Monthly Columns,  Reviews

Witch & Popcorn

 

The 57th Annual Country Music Awards

Bright Blessings!

This time, I am reviewing something that is quite different from anything else I have reviewed before- the Country Music Awards ceremony from November 9, 2022. You might not think such a program was magical, but it was, and I will tell you why. First, watch one of the performances here:

 

(33) This Performance by Chris Stapleton and Patty Loveless Will Give You Goosebumps | LIVE @ CMA Awards – YouTube

 

This particular performance of You’ll Never Leave Harlan Alive that was at the awards has been a work in progress since at least 1997 when the song was released to the world by singer and songwriter Darrell Scott in his album Aloha from Nashville. He got inspiration for the song while in Harlan County, Kentucky researching his family’s roots, and was touring a cemetery there. One of the tombstones read ‘You’ll never leave Harlan alive”, and he composed a song that spoke of the poverty and hopelessness coal mining families there endured.

For some of us in the States, coal mining was a major career field our family members went into. My father was one of seven sons, some of whom went into the military, and some did become coal miners. My uncles James and Cletus did, and the only time I got to meet Uncle Cletus was when he was elderly and too sick to get out of bed to greet me. He laid in bed and cried because he was so upset to be too sick to get up. He did have diabetes, and old age, but another diagnosis? Black lung. He died in great pain because of it. Nobody deserves that fate.

The peak of coal mining employment was in the 1920’s when over 800,000 people were employed as miners, and as of 2020, there were just over 41,000 of them. Most coal produced is used to create electricity, and there is talk about retraining coal miners to work in the solar power energy fields. It would be a cleaner energy for certain. It is said that someone who has worked underground as a coal miner has 5-10% chance of contracting black lung, but that’s too high of a risk. Miners also risk being buried alive or killed in cave ins, and the way the industry was initially set up kept the workers and their families tied to the company.

The coal mines set up business places where quite often there was nothing else for miles, and even when there was, they expected workers to only buy goods from the company ran store. The company store marked prices so high, the workers and their families would actually become indebted to the company. Life was hard for coal miners and their families, and while some would get by on this income, if the mine ownership decided to stop operating, the workers would be left with no means of income whatsoever.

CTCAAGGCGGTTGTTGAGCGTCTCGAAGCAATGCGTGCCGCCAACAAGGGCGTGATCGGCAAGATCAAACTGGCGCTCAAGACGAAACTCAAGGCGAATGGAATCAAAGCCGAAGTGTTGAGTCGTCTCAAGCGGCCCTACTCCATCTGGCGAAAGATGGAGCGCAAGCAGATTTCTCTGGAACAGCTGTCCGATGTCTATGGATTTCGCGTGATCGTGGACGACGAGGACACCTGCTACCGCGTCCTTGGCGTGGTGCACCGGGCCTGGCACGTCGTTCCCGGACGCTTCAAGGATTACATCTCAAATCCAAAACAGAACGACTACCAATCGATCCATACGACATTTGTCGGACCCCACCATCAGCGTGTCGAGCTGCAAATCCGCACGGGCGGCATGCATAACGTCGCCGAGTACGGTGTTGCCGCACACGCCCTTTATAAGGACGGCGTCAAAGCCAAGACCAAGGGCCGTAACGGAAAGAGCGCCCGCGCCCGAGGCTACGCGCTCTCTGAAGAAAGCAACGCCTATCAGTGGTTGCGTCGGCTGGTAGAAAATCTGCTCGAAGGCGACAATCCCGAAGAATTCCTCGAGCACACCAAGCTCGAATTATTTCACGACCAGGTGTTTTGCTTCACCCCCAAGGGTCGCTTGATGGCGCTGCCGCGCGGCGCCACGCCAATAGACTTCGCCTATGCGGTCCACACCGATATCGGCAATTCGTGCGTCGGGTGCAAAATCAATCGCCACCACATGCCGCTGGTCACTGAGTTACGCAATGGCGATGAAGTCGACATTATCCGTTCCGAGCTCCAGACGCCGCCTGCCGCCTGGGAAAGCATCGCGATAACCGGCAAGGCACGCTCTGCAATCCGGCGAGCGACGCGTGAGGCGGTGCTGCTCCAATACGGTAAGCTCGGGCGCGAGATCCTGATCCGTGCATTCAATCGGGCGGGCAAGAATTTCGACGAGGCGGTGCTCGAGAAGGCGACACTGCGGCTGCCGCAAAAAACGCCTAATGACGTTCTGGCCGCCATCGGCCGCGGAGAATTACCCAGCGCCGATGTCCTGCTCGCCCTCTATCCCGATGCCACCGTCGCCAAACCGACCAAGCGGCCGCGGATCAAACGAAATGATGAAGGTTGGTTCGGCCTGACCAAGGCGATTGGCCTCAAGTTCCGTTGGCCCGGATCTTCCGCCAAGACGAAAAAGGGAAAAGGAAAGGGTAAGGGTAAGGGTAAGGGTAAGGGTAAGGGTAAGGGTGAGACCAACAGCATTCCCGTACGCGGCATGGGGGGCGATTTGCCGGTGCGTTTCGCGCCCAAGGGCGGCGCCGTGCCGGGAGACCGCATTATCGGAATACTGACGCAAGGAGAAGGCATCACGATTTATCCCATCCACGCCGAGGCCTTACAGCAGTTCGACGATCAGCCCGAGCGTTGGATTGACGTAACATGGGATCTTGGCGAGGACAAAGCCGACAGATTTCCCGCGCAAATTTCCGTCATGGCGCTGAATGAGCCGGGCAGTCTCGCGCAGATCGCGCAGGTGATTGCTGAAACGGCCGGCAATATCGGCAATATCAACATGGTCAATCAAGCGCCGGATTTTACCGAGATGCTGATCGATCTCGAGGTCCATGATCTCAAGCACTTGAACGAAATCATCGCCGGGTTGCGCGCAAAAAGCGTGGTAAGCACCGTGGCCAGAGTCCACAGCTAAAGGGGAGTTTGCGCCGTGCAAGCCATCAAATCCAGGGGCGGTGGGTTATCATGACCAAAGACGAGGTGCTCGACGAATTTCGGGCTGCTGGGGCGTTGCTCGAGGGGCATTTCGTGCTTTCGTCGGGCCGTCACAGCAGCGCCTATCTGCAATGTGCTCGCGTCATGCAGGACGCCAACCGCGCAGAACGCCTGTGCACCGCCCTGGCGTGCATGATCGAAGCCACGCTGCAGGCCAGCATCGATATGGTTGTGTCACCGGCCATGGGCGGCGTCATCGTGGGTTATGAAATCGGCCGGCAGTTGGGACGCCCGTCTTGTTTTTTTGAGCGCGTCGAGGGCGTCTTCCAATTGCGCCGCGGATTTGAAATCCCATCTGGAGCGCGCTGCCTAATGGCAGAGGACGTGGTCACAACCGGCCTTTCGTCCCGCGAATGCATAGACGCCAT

Another song featured at the awards show was Coal Miner’s Daughter, which Loretta Lynn made famous, and a tribute was paid to her. Lynn died in October of this year at age 90, having touched many lives with her music. It was not just that song that was performed, but multiple songs she made famous. The tribute performance can be watched here:

 

(33) Musical Tribute to Loretta Lynn Live at ‘The 56th Annual CMA Awards’ – The CMA Awards – YouTube

 

Throughout the entire show, there was a balance of songs from years back, and new songs as well. Older veteran musicians played alongside of younger new performers and watching the eyes of some of the celebrity country music performers in the audience as their favorite performers came onto the stage was like watching kids in awe of their heroes. They sang along with each other’s songs, and the nominees who did not win the awards cheered for the people who did. The veteran performers were supportive of the younger, newer performers, and everybody behaved like one big family.

The whole show was a major celebration, not of awards, but of history, culture, and art. The history of the people of the American South and Appalachian Mountains as well as the way those people are today was celebrated and honored. The connection with the musicians who passed away and had shaped country music for new generations was honored. The relationship between lifelong musicians who are uplifting new musicians and the younger generation musicians who appreciate and admire them was honored as well.